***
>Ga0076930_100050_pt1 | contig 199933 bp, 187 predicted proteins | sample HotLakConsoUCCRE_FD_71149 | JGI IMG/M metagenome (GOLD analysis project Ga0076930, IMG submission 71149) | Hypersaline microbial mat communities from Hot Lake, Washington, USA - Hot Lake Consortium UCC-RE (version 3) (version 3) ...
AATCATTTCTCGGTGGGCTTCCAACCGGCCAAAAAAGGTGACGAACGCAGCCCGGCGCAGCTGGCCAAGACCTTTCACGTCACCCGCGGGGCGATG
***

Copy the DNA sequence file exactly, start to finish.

>Ga0076930_100050_pt1 | contig 199933 bp, 187 predicted proteins | sample HotLakConsoUCCRE_FD_71149 | JGI IMG/M metagenome (GOLD analysis project Ga0076930, IMG submission 71149) | Hypersaline microbial mat communities from Hot Lake, Washington, USA - Hot Lake Consortium UCC-RE (version 3) (version 3) ...
AATCATTTCTCGGTGGGCTTCCAACCGGCCAAAAAAGGTGACGAACGCAGCCCGGCGCAGCTGGCCAAGACCTTTCACGTCACCCGCGGGGCGATG